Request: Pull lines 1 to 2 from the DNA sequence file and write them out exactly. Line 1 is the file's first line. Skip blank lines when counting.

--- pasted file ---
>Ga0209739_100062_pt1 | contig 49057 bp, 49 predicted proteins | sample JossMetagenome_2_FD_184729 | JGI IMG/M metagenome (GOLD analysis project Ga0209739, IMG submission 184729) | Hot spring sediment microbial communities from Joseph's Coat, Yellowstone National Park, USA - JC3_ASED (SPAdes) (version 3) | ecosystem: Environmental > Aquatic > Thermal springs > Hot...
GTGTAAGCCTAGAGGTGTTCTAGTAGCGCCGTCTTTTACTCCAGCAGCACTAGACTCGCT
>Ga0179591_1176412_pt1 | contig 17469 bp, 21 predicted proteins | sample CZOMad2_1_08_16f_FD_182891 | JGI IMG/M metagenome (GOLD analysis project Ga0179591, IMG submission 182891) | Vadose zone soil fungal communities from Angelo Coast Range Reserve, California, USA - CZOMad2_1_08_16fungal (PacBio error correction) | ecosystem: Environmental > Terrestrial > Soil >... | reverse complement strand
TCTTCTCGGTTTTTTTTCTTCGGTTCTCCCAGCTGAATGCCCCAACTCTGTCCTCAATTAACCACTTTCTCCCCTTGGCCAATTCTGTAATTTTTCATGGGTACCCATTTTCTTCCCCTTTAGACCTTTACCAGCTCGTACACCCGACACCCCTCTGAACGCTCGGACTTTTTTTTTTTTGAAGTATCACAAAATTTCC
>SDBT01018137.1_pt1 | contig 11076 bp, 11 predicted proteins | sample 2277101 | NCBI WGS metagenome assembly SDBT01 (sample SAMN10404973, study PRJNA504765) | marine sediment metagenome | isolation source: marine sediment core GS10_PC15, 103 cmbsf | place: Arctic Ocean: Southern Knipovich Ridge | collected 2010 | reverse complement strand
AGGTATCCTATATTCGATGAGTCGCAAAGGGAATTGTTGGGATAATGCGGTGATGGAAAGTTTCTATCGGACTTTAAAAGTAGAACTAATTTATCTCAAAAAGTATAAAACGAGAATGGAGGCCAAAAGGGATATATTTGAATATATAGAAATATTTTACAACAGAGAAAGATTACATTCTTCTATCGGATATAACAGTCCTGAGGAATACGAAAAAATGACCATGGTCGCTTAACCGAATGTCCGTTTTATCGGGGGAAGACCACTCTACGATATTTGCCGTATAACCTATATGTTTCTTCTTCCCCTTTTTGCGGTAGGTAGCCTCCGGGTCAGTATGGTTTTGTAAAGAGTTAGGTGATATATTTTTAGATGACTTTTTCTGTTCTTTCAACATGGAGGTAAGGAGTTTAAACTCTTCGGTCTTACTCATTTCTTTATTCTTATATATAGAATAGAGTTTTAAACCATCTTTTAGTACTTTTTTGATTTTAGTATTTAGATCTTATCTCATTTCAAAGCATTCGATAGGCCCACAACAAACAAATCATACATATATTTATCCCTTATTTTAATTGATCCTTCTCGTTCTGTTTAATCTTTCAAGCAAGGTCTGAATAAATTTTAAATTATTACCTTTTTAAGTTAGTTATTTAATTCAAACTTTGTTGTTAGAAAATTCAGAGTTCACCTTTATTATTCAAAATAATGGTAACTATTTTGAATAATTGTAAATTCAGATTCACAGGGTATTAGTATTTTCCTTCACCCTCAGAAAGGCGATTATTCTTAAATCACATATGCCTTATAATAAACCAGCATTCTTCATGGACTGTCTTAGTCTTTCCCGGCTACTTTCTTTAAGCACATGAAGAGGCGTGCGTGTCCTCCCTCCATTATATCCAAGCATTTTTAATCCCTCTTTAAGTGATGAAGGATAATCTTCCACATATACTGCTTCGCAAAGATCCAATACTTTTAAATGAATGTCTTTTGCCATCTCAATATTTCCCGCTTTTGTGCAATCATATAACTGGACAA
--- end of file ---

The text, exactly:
>Ga0209739_100062_pt1 | contig 49057 bp, 49 predicted proteins | sample JossMetagenome_2_FD_184729 | JGI IMG/M metagenome (GOLD analysis project Ga0209739, IMG submission 184729) | Hot spring sediment microbial communities from Joseph's Coat, Yellowstone National Park, USA - JC3_ASED (SPAdes) (version 3) | ecosystem: Environmental > Aquatic > Thermal springs > Hot...
GTGTAAGCCTAGAGGTGTTCTAGTAGCGCCGTCTTTTACTCCAGCAGCACTAGACTCGCT